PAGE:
Quantcast Displaying National Ensign, Personal Flags and Pennants

Click Here to
Order this information in Print

Click Here to
Order this information on CD-ROM

Click Here to
Download this information in PDF Format

 

Click here to make tpub.com your Home Page

Page Title: Displaying National Ensign, Personal Flags and Pennants
Back | Up | Next

Click here for a printable version

Google


Web
www.tpub.com

Home

   
Information Categories
.... Administration
Advancement
Aerographer
Automotive
Aviation
Combat
Construction
Diving
Draftsman
Engineering
Electronics
Food and Cooking
Math
Medical
Music
Nuclear Fundamentals
Photography
Religion
USMC
   
Products
  Educational CD-ROM's
Printed Manuals
Downloadable Books

   


 

Share on Google+Share on FacebookShare on LinkedInShare on TwitterShare on DiggShare on Stumble Upon
Back
Boat Etiquette - 14067_133
Up
Seaman - Military manual for the Seaman rate
Next
Boat Hails
Boat keepers and all other personnel in boats not underway and not carrying an officer, a petty officer, or an  acting  petty  officer  in  charge,  stand  and  salute  when an officer comes alongside, leaves the side, or passes near them. They should remain standing until the boat passes or reaches the ship's side. Personnel working on the ship's side or aboard a boat  do  not  salute  unless  ATTENTION  is  sounded. Salutes aboard powerboats should be extended to foreign  military  and  naval  officers. During  morning  or  evening  colors,  powerboats should be stopped. The coxswain stands at attention and salutes. All others sit at attention. No junior should overhaul and pass a senior without permission.  The  junior  always  salutes  first,  and  the salute is returned by the senior. If doubt exists about the rank of an officer in a boat, it is better to salute than risk neglecting to salute one entitled to that courtesy. Subject  to  the  requirements  of  the  rules  for preventing  collisions,  junior  boats  must  avoid  crowding or   embarrassing   senior   boats.   At   landings   and gangways, juniors should give way to seniors. Juniors should show deference to their seniors at all times by refraining from crossing the bows of their boats or ignoring  their  presence. Juniors precede seniors into a boat but leave after their seniors unless the senior officer in the boat gives orders to the contrary. As a general rule, seats farthest aft are reserved for senior officers. In personnel boats and motor whaleboats with no officers embarked, the stern sheets usually are reserved for chief petty officers. Officers seated in boats do not rise in rendering salutes except when a senior enters or leaves the boat. The position of attention in a boat is sitting erect. Enlisted personnel who are passengers in running boats  with  officers  maintain  silence  under  ordinary circumstances. Boats transporting seniors to a landing should be given first opportunity to land. Except when excused by proper authority, boats should  stand  clear  of  shore  landings  and  ship's gangways  while  waiting,  and  crews  should  not  leave their boats. If a long wait is probable during bad weather or at night, permission may be requested to make fast to a boom and for the crew to come aboard. When a visiting party is alongside, the petty officer in charge should go aboard and obtain permission before allowing any of the visiting party to leave the boat. DISPLAYING  NATIONAL  ENSIGN, PERSONAL  FLAGS  AND  PENNANTS LEARNING   OBJECTIVE:   Describe   the proper  display  of  the  national  ensign,  personal flags and pennants, bow insignia, and flagstaff ornaments on small boats. This  section  discusses  the  proper  display  of  the national ensign and personal flags and pennants from boats  of  naval  vessels. NATIONAL  ENSIGN The national ensign is displayed from naval vessels at  the  following  times: When in port or at anchorage, the national ensign and the union jack are displayed from 0800 until sunset from  the  flagstaff  and  the  jackstaff  respectively.  A  ship that  enters  port  at  night,  when  appropriate,  displays  the national ensign from the gaff at daylight for a time sufficient  to  establish  the  ship’s  nationality;  it  is customary for other ships of war to display their national ensigns in return. During  daylight,  when  underway  in  a  foreign port. When required to be in full dress. When going alongside a foreign vessel. When an officer or official is embarked on an official  occasion. When a flag or general officer, a unit commander, a commanding officer, or a chief of staff, in uniform, is embarked in a boat of his or her command or in one assigned to him or her for personal use. At such times as may be prescribed by the senior officer  present  afloat  (SOPA). PERSONAL  FLAGS  AND  PENNANTS Personal  flags  and  pennants  are  displayed  from naval vessels at the following times: An officer in command, or a chief of staff when acting for that officer, when embarked in a boat of the naval service on official occasions, displays from the 5-12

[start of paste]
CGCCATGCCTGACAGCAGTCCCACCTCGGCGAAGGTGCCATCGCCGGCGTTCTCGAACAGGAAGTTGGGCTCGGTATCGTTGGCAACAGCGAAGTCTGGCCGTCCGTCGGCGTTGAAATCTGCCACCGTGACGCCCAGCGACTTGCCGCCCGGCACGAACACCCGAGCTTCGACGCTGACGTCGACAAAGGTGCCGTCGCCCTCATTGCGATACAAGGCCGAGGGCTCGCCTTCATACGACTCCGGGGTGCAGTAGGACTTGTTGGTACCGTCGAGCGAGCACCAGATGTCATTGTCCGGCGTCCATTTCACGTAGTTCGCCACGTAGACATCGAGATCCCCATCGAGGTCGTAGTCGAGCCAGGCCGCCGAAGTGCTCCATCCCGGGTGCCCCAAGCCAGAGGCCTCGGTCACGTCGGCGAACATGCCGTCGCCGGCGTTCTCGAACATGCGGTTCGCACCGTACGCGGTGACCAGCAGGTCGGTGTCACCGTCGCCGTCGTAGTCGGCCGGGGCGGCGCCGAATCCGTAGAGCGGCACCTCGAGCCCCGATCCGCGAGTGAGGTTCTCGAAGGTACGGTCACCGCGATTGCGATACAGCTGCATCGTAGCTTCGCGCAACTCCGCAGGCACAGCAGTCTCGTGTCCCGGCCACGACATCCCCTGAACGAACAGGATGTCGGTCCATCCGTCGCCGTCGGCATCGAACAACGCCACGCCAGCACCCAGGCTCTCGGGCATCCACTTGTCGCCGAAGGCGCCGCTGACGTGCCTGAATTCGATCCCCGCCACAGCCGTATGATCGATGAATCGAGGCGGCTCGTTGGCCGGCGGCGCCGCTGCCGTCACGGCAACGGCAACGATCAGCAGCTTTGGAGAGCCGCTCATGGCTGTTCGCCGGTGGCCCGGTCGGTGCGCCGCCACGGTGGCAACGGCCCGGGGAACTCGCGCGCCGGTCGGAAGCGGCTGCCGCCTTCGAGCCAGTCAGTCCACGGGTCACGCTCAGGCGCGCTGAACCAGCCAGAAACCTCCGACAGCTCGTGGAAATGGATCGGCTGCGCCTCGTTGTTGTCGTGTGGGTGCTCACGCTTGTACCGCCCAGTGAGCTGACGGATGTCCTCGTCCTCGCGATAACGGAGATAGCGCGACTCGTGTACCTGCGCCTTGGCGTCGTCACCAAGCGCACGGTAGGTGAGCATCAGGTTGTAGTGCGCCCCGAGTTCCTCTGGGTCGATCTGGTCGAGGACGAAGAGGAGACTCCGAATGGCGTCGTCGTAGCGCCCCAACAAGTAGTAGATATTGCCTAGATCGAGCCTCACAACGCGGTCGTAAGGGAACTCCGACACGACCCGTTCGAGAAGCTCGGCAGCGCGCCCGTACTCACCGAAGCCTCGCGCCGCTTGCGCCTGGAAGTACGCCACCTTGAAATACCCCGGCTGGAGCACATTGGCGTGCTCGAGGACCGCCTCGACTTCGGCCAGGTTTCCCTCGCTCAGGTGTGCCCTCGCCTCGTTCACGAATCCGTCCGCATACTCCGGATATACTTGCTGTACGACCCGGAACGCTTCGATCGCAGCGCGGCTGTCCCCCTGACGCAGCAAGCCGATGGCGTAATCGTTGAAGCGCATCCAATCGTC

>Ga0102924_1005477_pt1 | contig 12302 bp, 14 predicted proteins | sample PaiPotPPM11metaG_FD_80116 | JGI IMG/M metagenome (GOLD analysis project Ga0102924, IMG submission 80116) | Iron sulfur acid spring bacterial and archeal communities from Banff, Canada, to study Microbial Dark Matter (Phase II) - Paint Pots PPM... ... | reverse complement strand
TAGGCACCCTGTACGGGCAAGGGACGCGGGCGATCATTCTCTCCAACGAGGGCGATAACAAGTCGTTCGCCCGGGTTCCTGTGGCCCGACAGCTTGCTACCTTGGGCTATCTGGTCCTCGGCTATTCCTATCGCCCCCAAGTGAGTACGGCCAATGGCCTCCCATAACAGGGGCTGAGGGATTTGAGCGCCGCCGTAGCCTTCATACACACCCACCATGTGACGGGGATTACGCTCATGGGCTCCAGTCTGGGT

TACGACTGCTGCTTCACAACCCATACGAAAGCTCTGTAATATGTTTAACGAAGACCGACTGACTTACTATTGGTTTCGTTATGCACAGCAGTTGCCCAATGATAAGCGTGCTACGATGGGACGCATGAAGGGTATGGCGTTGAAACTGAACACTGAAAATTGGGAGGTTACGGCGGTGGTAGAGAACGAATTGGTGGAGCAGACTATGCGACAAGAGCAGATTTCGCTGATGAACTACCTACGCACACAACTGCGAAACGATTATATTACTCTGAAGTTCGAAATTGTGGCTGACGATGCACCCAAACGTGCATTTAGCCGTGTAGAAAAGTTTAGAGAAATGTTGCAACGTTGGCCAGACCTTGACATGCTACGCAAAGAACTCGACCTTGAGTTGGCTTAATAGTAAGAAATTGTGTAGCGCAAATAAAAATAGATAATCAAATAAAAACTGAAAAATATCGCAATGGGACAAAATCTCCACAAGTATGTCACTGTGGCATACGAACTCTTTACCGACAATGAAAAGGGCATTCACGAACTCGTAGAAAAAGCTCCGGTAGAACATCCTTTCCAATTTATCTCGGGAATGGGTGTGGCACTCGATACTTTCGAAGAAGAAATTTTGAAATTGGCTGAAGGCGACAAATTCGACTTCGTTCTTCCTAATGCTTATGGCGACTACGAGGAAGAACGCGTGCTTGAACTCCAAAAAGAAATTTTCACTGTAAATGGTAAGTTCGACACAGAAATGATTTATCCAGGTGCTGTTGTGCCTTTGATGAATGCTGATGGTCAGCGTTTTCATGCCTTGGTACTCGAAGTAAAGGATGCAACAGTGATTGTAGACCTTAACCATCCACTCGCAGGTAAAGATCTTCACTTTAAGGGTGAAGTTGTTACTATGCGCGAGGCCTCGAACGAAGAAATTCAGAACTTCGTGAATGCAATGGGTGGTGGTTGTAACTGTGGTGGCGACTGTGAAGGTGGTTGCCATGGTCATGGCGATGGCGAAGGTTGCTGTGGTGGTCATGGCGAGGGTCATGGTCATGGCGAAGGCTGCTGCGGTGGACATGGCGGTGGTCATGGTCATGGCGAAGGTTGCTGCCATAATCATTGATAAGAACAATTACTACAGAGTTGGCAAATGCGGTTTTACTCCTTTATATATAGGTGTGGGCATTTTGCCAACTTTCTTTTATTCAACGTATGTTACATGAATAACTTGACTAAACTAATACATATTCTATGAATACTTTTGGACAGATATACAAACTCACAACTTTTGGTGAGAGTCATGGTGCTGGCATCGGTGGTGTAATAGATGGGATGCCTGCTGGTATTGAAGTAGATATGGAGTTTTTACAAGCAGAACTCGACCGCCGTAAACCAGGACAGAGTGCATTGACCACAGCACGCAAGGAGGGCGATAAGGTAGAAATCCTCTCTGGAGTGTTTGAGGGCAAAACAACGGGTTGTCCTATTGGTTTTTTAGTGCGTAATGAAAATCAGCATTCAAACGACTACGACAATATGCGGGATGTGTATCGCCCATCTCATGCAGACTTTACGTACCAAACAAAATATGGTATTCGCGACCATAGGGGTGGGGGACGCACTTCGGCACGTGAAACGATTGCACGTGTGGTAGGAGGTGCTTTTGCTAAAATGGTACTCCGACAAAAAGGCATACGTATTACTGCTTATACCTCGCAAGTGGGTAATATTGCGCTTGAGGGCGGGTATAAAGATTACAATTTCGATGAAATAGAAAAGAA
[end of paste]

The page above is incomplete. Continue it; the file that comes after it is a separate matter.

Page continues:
Privacy Statement - Press Release - Copyright Information. - Contact Us - Support Integrated Publishing

Integrated Publishing, Inc.